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Common Household Toxins

By July 21, 2016 Cats, Dogs, First Aid

You may not know it, but there are several items commonly found around the house that are toxic to cats and dogs.    Below is a brief summary of some of the most common items.  For further information on toxins, please review the ASPCA website at or the Pet Poison Helpline website at   Both of these companies also have apps you can download to your phone now, for faster searching.



Chocolate contains a substance called Theobromine, which is toxic to both dogs and cats. As little as 1oz could potentially cause health problems in your pet. Some of the potential symptoms include: vomiting, diarrhea, increased heart rates, seizures and even death.



Caffeine can be found in coffee, tea, soda and energy drinks. This compound stimulates the heart and respiratory muscles and can result in cardiac collapse.


Grapes, Raisins & Onions:

Certain types of grapes and raisins have been shown to cause kidney failure in dogs when eaten in certain amounts.  Other grapes species and onions contain a toxin that causes the red blood cells of dogs and cats to break down when ingested leading to anemia (low red blood cell numbers).


Common Toxic Plants:

  • Lilies
  • Marijuana
  • Sago Palm
  • Tulips/Narcissus bulbs
  • Azalea/Rhododendron
  • Oleander
  • Castor Bean
  • Cyclamen
  • Kalanchoe
  • Yew
  • Autumn Crocus
  • Amaryllis
  • Chrysanthemum
  • English Ivy
  • Tomato Plant (unripe portions)
  • Holly
  • Potpourri
  • Baby’s Breath
  • Morning Glory

**This list is not inclusive; they’re many other plants that should be avoided for your pet’s safety. For a full list of toxic plants you can visit the ASPCA website at


Acetaminophin (aka: Tylenol):

This compound is found in many over the counter pain relievers and should never be given unless instructed by your vet. This drug is toxic to both dogs and cats in certain quantities, with cats having a very low tolerance level. Cats do not have the enzyme needed to transform the drug to its non-toxic state, therefore serious symptoms will result from just one dose and if two doses are given with 24 hours death is inevitable!


Ethylene Glycol(aka:Antifreeze)

Antifreeze has a sweet taste, which draws the animal to it. Ingestion of this compound can lead to acute renal failure and pH imbalances creating detrimental effects in the body. Signs are usually seen within 12 hours and include; an intoxicated appearance, vomiting, lethargy, frequent drinking and urination, seizures, coma and possibly death.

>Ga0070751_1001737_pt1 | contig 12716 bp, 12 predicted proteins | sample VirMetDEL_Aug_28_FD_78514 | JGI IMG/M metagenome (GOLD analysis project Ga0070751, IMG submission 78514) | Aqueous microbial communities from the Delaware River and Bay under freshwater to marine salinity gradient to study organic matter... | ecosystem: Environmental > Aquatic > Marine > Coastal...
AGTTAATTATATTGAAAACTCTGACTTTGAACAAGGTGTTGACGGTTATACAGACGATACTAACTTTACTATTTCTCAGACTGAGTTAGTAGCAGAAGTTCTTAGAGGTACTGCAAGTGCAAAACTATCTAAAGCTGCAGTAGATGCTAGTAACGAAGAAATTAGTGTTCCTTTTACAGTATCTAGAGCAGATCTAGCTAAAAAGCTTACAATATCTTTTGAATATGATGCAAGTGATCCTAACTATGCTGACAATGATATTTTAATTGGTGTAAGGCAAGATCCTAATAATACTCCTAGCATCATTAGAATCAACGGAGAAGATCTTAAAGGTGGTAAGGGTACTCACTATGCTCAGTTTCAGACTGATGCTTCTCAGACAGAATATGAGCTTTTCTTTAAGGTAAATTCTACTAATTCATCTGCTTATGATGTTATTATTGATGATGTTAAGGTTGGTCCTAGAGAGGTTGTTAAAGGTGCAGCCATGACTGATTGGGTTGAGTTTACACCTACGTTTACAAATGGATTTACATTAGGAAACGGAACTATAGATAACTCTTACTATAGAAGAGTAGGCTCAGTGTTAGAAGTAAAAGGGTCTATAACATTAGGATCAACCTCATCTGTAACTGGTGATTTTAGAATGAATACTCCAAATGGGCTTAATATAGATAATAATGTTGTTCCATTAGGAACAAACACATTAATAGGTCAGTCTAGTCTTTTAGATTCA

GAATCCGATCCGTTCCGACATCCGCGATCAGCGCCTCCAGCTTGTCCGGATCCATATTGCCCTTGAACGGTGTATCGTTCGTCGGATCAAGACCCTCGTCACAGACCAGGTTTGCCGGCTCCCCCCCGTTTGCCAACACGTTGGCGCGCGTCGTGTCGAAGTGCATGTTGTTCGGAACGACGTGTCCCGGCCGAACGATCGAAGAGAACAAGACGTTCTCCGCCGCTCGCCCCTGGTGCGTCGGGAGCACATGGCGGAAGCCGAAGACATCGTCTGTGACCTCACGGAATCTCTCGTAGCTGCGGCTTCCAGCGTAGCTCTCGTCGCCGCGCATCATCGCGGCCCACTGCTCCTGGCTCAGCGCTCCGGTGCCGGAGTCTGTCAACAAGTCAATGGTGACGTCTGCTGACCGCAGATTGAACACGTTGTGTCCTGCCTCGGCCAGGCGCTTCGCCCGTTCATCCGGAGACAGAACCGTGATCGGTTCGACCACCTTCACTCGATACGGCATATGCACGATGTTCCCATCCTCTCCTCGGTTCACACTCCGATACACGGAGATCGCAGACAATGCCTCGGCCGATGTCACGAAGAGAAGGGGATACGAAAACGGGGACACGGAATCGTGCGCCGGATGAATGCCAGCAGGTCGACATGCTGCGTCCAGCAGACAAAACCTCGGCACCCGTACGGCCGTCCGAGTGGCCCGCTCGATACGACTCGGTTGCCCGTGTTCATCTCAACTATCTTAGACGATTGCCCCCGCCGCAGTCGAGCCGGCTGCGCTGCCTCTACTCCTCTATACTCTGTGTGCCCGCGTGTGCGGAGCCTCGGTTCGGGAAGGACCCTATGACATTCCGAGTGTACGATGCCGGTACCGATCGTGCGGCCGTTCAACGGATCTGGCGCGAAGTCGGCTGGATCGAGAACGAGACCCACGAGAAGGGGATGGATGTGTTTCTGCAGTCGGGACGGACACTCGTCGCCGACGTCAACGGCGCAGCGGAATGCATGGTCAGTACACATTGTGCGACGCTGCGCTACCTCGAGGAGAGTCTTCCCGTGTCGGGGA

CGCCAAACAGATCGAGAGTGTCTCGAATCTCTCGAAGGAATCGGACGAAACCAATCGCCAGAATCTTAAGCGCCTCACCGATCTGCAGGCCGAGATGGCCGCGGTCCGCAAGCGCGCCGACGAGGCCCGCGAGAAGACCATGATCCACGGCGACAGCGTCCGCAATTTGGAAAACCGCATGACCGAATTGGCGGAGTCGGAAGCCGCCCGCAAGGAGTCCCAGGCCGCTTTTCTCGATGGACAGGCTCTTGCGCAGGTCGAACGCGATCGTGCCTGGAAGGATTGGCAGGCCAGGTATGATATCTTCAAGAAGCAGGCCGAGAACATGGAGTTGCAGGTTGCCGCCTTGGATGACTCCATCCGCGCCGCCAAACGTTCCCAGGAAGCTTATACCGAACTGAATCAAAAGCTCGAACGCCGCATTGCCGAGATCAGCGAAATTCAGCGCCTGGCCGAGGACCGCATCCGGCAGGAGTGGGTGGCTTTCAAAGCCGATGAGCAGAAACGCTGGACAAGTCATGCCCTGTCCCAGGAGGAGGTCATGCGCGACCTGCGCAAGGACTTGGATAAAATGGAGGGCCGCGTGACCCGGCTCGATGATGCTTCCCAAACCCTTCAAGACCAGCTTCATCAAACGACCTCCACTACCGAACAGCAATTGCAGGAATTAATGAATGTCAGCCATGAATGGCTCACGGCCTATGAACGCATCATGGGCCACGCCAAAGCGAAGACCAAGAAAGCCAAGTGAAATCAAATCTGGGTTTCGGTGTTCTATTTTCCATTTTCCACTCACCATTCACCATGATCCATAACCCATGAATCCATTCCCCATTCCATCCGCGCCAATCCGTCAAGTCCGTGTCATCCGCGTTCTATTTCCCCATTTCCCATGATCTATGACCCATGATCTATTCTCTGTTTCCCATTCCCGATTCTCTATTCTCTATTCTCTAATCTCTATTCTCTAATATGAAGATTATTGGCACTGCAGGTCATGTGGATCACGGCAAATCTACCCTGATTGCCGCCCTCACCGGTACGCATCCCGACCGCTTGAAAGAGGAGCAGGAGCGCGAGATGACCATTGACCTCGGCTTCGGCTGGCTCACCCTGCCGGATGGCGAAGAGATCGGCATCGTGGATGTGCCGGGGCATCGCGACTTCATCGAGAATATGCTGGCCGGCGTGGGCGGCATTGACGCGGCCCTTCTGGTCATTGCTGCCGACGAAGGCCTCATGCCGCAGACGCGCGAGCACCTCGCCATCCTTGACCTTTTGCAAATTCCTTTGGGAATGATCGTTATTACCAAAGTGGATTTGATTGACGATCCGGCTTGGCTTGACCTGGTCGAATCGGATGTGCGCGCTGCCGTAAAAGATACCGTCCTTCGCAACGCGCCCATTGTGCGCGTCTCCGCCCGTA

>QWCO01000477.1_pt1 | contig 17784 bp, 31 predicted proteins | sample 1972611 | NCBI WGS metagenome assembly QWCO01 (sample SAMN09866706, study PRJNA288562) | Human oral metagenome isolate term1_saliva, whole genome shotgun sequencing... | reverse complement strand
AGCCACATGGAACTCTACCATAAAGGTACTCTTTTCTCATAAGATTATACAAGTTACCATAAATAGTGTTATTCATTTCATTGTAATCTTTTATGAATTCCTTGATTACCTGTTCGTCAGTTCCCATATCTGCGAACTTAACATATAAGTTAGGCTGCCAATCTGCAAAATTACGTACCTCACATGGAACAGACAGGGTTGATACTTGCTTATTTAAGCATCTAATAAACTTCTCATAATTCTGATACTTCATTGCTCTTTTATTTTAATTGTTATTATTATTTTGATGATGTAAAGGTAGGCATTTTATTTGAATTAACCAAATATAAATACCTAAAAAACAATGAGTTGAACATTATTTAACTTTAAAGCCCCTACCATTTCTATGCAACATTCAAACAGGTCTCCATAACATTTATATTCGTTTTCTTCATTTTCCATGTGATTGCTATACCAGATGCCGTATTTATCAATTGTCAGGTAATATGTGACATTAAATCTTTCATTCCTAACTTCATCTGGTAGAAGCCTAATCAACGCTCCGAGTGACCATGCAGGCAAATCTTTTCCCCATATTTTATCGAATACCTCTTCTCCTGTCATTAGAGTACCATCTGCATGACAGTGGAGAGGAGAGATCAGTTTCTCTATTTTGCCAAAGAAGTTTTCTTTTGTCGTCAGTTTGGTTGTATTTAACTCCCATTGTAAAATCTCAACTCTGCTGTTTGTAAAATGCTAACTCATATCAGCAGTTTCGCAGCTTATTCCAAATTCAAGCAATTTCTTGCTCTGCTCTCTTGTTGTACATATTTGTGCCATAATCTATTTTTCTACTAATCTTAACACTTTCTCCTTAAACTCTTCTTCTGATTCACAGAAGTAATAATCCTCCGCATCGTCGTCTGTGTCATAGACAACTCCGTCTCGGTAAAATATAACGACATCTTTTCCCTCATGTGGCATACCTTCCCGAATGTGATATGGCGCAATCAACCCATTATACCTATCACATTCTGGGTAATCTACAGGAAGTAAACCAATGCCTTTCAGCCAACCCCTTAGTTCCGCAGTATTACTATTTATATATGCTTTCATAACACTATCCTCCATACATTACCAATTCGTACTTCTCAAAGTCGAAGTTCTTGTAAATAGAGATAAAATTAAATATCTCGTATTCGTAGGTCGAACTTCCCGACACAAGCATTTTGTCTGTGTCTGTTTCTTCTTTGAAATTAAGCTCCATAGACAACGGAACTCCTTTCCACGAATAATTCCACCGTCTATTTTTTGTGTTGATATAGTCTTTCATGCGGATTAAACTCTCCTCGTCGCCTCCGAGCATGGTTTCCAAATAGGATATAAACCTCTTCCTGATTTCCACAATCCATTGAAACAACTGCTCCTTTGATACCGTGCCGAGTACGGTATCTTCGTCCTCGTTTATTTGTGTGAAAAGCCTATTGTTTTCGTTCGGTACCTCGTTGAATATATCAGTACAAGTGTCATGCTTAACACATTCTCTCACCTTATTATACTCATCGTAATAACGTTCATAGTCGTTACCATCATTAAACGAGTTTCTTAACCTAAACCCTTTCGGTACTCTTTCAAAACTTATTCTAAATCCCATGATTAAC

Lead is the most common metal ingested. It can be found in some paints, batteries, linoleum, fish sinkers, plumbing supplies, lead pipes and shotgun pellets. Ingestion can lead to gastrointestinal and neurological problems.

Zinc is another metal that is commonly ingested. Pennies contain a high level of zinc that can cause the red blood cells to rupture causing anemia (low red blood cell numbers).



Ingestion of these compounds even in very small quantities is a serious situation. Depending on the chemical involved lethargy, vomiting, hemorrhage, difficulty breathing, seizures, muscle twitching or even sudden death can occur. If you suspect your pet to have ingested any of these compounds, get them to the vet immediately.


Other Products to Avoid:

  • Macadamia nuts
  • Moldy or spoiled food
  • Raw bread dough
  • Garlic – same toxic results as onions
  • Guatemalan Avocado
  • Garbage
  • Cigarettes
  • Alcohol
  • Household cleaning products
  • Prescription drugs


What to do if you suspect your pet ingested a toxin?


  • Collect any materials involved (Containers, wrappers etc) that could help your veterinarian treat the animal faster.
  • Call your regular veterinarian
  • If regular vet is closed you can call the Animal Emergency Clinic at (905) 576-3031, the ASPCA poison hotline 1-888-4-ANI-HELP, or the Pet Poison Helpline at 1-800-213-6680.


Note: Animals can sometimes appear normal for several hours or even days before symptoms start to appear. The sooner your animal is treated the better the chances are to help them.


If you are unsure if a substance is toxic you can see a full list of toxins on the ASPCA website at


The information contained within the above article is © copyrighted by it’s respective owner. From ASPCA at provided by  Thickson Road Pet Hospital.


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